In the hopes of turning more manufacturers on to its Tegra line of mobile-oriented chipsets, Nvidia has released a whitepaper that claims multi-core computing to be the future for smartphones and tablets - and even makes the claim that multiple cores can save, rather than cost, you power.
The paper, entitled 'Benefits of Multi-core CPUs in Mobile Devices,' predicts that dual-core processors will become the norm for mobile devices in 2011, and that quad-core chips will arrive shortly after.
It's not all about pushing more processing power into a device, however: the company claims that 'mobile devices like smartphones and tablets benefit even more from multi-core architectures because the battery life benefits are so substantial.
To demonstrate how such a seemingly contradictory stance - adding additional cores resulting in lower power usage - is possible, Nvidia takes the example of a pair of identical mobile devices: one runs a single-core ARM Cortex-A9 chip, while the other features a dual-core ARM Cortex-A9 chip. In both cases, the processors are identical in specification aside from the number of processing cores.
In the paper, Nvidia argues that under a complex workload - running Internet radio, web browsing, and playing Flash content - the single-core chip will run at 100 percent utilisation and have to run at the maximum frequency of 1GHz while drawing 1.1V. Nvidia rates the power draw of the chip as P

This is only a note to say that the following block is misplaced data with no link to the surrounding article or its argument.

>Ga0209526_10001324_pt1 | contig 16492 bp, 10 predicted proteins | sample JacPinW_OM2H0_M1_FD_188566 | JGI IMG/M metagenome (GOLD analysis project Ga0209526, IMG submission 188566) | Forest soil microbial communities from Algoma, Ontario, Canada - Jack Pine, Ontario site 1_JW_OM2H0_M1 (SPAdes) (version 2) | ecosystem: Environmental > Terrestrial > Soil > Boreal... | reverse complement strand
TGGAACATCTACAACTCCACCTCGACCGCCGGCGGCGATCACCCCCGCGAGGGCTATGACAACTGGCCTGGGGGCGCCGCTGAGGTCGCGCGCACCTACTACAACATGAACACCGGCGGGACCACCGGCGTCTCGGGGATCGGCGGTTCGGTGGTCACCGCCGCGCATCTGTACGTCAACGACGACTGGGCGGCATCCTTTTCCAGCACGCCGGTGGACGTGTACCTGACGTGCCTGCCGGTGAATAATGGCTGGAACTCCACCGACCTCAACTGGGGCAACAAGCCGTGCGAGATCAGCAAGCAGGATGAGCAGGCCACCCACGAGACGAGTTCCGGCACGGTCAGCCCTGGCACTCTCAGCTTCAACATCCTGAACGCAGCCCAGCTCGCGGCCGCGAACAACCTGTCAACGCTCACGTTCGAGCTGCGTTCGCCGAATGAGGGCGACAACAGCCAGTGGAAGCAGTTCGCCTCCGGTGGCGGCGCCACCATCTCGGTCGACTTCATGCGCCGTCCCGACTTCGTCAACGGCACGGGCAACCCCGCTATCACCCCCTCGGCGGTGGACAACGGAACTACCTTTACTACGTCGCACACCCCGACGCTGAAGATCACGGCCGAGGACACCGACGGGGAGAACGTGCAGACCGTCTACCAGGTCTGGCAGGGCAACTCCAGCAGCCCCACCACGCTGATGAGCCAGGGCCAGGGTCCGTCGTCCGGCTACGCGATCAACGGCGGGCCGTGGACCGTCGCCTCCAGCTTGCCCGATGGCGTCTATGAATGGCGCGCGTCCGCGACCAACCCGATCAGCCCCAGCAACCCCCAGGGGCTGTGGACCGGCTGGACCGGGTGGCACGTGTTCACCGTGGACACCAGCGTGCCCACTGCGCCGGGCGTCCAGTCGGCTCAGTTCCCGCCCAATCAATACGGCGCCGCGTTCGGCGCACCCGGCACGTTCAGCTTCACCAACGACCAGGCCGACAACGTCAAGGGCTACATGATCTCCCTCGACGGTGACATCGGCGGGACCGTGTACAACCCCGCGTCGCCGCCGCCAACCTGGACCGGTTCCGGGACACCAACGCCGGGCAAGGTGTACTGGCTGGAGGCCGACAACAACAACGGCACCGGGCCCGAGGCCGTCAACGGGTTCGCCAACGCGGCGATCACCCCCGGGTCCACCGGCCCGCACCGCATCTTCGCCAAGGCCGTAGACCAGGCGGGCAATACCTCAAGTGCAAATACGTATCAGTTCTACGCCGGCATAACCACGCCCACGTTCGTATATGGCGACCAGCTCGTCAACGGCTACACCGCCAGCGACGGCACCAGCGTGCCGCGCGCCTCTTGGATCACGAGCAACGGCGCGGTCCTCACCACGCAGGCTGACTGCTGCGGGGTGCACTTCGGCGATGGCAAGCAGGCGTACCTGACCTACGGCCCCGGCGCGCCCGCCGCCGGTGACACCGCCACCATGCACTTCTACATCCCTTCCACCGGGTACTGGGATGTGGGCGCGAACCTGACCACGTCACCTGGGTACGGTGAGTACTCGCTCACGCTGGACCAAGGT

For the same workload on the dual-core CPU, however, the tasks can be shared, leaving each core at 50 percent utilisation. Because the CPU isn't maxed out, it can be run at the slower speed of 550MHz to achieve the same workload - meaning a drop in voltage to 0.8V.
Overall, Nvidia claims, the dual-core processor has a power draw under the same workload of 0.6P
- or a 40 percent saving over a single-core chip.
While the rest of the white paper - which you can download as a PDF from Nvidia
- concentrates on selling the benefits of Nvidia's Tegra 2 platform specifically, the power saving claims should be of interest to all.
Are you convinced by Nvidia's calculation, or do you doubt that a simple switch to a dual-core architecture can yield such impressive power savings? Share your thoughts over in the forums